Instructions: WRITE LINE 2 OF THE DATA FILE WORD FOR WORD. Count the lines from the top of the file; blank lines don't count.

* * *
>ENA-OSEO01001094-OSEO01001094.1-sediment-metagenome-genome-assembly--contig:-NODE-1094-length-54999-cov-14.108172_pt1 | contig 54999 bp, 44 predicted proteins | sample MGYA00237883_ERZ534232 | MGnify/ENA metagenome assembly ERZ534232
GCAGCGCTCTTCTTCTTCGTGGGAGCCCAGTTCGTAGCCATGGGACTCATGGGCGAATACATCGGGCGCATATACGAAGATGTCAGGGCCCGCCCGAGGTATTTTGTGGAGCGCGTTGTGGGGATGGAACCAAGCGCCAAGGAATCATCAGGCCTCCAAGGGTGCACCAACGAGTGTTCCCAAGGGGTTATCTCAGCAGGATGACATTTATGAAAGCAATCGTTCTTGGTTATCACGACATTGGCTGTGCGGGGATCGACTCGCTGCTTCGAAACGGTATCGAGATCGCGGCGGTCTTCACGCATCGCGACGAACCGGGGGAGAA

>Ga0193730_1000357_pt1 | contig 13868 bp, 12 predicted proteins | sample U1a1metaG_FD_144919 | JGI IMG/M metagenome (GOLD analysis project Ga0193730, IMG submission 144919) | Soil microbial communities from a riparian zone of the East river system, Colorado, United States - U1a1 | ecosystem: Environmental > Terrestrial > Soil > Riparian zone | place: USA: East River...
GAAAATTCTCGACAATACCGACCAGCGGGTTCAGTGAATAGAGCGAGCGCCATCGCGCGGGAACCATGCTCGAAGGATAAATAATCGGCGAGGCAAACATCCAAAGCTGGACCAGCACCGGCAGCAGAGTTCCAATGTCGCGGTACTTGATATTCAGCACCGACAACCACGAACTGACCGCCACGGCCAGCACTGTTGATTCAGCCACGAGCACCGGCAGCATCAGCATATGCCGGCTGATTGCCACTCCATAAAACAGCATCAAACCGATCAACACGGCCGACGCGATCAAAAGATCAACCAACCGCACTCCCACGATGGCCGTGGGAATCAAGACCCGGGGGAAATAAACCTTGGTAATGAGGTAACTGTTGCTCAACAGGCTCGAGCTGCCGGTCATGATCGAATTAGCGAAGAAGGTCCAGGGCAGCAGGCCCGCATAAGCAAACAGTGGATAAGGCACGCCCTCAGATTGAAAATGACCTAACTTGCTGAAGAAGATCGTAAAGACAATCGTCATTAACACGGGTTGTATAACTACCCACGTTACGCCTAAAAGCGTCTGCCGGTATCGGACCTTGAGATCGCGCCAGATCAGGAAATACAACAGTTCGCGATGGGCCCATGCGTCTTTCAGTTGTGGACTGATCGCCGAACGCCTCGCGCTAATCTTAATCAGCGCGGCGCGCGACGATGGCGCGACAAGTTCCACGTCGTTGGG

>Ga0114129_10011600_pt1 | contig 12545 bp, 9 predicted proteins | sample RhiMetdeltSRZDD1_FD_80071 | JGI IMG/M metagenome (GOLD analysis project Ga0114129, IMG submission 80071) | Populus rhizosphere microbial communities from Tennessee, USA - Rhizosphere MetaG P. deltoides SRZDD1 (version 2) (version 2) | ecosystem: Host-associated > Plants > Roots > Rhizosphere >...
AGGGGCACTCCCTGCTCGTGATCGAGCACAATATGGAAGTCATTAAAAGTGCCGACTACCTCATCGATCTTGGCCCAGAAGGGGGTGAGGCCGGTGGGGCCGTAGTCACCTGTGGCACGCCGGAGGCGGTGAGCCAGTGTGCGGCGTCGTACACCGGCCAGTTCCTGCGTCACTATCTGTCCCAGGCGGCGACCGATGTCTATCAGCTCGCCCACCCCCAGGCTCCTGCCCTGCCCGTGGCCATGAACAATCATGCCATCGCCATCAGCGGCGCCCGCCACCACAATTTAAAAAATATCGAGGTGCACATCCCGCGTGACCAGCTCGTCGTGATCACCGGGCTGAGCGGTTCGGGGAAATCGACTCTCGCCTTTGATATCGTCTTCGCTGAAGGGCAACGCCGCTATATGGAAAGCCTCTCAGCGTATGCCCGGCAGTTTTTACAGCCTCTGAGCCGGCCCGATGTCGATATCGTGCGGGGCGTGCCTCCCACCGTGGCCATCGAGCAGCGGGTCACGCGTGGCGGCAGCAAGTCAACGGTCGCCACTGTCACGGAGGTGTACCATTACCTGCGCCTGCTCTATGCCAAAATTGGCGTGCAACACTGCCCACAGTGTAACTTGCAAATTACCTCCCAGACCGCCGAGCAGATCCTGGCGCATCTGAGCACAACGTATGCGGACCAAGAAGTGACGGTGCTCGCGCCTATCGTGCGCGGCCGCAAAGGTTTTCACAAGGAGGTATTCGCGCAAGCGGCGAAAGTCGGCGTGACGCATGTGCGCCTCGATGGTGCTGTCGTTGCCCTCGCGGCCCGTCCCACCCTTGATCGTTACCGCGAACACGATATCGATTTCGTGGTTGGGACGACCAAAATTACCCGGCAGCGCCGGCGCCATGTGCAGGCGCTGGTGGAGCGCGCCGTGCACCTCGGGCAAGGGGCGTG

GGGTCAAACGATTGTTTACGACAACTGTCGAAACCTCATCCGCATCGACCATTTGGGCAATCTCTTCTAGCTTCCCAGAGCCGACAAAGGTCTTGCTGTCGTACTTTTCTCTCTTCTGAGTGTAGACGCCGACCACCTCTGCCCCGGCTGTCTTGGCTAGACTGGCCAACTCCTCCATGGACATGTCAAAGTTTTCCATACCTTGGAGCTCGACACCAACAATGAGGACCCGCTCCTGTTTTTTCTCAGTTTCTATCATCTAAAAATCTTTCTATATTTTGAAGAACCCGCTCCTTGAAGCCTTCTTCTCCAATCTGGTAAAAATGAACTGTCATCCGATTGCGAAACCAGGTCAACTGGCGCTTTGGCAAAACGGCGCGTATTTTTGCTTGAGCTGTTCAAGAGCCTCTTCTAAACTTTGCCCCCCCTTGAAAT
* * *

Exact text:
GCAGCGCTCTTCTTCTTCGTGGGAGCCCAGTTCGTAGCCATGGGACTCATGGGCGAATACATCGGGCGCATATACGAAGATGTCAGGGCCCGCCCGAGGTATTTTGTGGAGCGCGTTGTGGGGATGGAACCAAGCGCCAAGGAATCATCAGGCCTCCAAGGGTGCACCAACGAGTGTTCCCAAGGGGTTATCTCAGCAGGATGACATTTATGAAAGCAATCGTTCTTGGTTATCACGACATTGGCTGTGCGGGGATCGACTCGCTGCTTCGAAACGGTATCGAGATCGCGGCGGTCTTCACGCATCGCGACGAACCGGGGGAGAA